NPR's resident yogi, Kelly Fisher, explains the meaning behind 10 of the most common postures.
SEE a slide show of some of the most commonly practiced yoga postures.
Tadasana (mountain pose)
Stand tall, feet hip width apart, arms relaxed by your sides. Your eyes can be gently closed and focus on your breath. You may stand as long as you like, keeping your attention on your breathing. Tadasana promotes good posture and circulation, relaxes the internal organs, and makes the mind still.
Vrksasana (tree pose)
Begin in tadasana, softly gazing forward at an eye-level point that is not moving. Shift your weight to the left foot and turn the right knee outward. Bending your right knee, lift the right foot and place it on the inside of your left thigh, balancing on the left leg. Arms are in namaste position, palms together at your heart center. Press the right knee as far out as possible, opening the hips while keeping them facing forward. Remaining balanced, lift the arms above your head, palms together. Hold the pose for 30 seconds and then release and practice with the other leg. The tree pose promotes steadfastness and balance as well as patience and a calm mind.
Trikonasana (triangle pose)
Stand with feet three to four feet apart, hands in namaste. Turn the left foot out 90 degrees and the right foot in approximately 45 degrees as the hips remain facing forward. Inhale lifting the arms outstretched to the sides of the body at shoulder height. On the exhale, lengthen both sides of the body as you lean to the left, keeping the body, arms, hips and legs in the same plane. Drop the left arm down to the ankle and lift the right arm up to the sky. Turn the head to look up toward the right fingertips. Breathe and hold. To release, inhale and lift the arms and trunk of the body upward until standing. Bring the arms back into namaste. Repeat on the other side. Triangle pose strengthens all parts of the body. It removes stiffness from the hips and legs as well as opens the hips and shoulders.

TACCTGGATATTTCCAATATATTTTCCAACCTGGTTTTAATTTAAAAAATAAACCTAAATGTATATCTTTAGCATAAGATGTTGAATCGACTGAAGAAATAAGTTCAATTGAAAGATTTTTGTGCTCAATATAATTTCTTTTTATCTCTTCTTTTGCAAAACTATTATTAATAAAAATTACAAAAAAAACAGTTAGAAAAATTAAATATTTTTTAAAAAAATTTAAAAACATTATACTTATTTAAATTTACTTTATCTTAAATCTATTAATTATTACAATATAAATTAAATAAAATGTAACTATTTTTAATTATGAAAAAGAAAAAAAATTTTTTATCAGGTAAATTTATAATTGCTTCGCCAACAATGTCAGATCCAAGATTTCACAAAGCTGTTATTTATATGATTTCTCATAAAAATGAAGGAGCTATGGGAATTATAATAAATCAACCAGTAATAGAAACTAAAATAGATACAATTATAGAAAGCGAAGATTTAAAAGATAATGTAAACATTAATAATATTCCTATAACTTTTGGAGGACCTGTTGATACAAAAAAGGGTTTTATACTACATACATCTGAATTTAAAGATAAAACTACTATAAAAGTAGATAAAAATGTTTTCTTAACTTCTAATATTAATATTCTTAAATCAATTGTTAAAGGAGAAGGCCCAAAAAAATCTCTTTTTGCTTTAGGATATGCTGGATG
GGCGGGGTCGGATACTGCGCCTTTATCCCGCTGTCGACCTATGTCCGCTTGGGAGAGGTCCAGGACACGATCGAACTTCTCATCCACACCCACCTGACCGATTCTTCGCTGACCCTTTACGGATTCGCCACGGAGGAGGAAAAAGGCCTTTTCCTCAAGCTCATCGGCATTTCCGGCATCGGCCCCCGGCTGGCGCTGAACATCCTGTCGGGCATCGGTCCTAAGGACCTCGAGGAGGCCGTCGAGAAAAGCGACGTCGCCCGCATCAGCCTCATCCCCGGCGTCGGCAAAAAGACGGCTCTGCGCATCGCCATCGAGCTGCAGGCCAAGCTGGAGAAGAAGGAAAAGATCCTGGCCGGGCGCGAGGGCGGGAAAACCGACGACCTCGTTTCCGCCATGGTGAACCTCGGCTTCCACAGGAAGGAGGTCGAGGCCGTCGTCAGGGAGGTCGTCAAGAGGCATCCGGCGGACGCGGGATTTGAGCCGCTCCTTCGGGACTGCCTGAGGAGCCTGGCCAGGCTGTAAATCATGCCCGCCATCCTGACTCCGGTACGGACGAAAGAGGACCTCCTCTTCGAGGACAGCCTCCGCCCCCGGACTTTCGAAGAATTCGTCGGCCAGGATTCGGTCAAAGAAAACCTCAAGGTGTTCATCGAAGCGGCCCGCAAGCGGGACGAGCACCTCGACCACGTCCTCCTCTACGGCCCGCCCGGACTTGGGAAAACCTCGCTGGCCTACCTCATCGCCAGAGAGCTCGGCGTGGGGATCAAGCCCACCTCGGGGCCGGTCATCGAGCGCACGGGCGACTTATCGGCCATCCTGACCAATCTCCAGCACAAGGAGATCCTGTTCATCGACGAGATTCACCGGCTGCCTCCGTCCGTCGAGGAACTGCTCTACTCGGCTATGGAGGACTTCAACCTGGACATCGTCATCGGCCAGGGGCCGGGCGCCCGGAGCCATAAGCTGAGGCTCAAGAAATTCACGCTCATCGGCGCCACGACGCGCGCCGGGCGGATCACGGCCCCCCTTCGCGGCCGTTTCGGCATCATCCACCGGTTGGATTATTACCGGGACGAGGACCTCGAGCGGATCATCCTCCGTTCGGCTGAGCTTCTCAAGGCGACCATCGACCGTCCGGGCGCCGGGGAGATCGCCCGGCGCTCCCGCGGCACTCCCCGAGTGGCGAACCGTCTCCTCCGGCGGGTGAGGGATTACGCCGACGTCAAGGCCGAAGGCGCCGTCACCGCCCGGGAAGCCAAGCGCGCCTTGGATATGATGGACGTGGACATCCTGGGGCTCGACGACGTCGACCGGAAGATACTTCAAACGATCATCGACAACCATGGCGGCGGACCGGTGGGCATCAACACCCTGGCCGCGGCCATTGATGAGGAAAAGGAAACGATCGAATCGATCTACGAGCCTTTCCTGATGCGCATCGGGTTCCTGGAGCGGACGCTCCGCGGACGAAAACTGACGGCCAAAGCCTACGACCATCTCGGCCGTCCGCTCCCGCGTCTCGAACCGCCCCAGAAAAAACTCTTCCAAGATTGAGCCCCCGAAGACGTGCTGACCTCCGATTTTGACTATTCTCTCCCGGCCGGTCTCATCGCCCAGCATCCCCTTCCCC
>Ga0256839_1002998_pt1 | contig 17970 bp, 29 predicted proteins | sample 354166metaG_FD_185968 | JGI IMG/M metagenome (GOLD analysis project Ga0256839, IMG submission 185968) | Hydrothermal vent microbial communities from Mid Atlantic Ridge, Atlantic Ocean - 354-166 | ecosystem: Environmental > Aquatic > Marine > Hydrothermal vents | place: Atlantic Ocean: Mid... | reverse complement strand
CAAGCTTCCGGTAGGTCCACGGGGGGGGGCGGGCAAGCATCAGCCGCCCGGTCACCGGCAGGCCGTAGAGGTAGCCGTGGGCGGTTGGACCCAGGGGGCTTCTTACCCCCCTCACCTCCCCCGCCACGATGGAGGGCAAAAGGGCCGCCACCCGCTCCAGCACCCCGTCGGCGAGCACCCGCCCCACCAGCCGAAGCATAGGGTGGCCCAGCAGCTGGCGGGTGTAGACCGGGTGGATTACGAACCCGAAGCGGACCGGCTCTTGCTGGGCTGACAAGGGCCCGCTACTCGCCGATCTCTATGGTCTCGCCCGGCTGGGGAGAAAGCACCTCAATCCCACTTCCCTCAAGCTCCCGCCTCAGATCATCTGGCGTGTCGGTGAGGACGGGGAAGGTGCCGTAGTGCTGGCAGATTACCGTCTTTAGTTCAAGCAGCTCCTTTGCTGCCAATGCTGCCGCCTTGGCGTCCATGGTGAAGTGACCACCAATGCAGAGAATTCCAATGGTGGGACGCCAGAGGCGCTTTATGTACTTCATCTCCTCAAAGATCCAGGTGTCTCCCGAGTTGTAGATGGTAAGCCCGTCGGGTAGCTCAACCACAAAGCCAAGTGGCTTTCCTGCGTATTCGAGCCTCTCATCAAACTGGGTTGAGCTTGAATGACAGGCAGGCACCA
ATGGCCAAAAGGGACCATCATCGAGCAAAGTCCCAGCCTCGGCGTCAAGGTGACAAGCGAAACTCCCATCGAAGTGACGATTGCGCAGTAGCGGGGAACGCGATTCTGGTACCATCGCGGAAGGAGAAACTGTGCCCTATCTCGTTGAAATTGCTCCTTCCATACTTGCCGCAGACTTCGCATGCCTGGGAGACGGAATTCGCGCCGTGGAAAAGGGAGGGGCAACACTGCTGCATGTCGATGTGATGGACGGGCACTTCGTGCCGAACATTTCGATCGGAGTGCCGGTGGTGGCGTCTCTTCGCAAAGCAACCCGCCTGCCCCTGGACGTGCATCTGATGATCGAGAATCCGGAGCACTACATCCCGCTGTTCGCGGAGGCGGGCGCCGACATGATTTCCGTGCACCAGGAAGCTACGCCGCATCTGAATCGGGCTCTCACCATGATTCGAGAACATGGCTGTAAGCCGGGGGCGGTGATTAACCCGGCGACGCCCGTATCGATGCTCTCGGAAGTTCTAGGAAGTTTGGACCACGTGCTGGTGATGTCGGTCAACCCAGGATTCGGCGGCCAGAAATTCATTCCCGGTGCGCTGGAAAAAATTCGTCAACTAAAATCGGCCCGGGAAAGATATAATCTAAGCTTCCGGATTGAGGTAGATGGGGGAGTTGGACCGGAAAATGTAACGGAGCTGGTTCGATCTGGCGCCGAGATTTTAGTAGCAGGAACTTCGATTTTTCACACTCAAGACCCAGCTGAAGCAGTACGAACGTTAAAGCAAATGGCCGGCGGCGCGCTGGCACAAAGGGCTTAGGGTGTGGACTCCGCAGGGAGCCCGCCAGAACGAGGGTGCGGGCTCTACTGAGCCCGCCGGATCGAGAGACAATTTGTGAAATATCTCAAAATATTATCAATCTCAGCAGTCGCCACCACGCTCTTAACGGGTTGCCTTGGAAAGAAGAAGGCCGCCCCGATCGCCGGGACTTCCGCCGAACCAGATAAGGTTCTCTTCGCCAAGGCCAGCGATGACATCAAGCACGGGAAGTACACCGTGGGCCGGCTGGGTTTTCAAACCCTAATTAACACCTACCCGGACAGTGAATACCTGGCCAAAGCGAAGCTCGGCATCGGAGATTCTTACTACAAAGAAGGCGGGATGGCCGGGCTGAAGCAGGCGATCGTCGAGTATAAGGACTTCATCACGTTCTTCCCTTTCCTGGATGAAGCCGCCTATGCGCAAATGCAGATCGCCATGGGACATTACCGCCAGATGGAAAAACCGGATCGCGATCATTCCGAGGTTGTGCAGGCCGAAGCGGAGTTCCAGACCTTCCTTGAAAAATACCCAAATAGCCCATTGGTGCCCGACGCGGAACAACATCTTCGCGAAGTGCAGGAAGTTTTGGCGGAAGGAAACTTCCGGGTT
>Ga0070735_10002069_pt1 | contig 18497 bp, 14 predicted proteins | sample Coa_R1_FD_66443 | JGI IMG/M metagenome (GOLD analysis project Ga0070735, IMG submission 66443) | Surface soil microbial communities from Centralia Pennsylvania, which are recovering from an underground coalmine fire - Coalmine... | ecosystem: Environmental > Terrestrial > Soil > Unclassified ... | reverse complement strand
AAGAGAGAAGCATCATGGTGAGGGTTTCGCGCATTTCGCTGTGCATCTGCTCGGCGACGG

Adho mukha shvanasana (dog pose)
Start on your hands and knees in tabletop position. Index fingers parallel and pointing forward, knees and feet about hip width apart. Keep the shoulder blades on the back and down as you inhale lifting the hips. The legs should be straight, balancing on the balls of the feet, and your arms and head should be in a straight line to your hips, forming an upside down ³V.² Hold this posture while breathing deeply. To release, bring the knees back down to the floor, to kneeling again. Dog pose invigorates the entire body, opens the shoulders and chest and strengthen arms, legs, and back.
Sarvangasana (shoulder stand)
Lie on your back with legs bent, feet flat on the floor near your hips, and arms by your sides with elbows bent and hands pointing up into the air. Exhale while slowly lifting the hips, until you can wriggle your shoulders and arms under your back and place your hands just above your hips for support. Gently kick the legs up, lifting them to the sky while using your hands on your back as support. Your chin should be touching your chest, and you should be resting on your shoulders. It is good to have a spotter for this pose because of potential injury to the neck. Breathe and hold. This posture takes pressure which builds up from daily activity off of the legs and feet, allows better blood flow to the brain, and massages the thyroid gland. It is an excellent rejuvenator.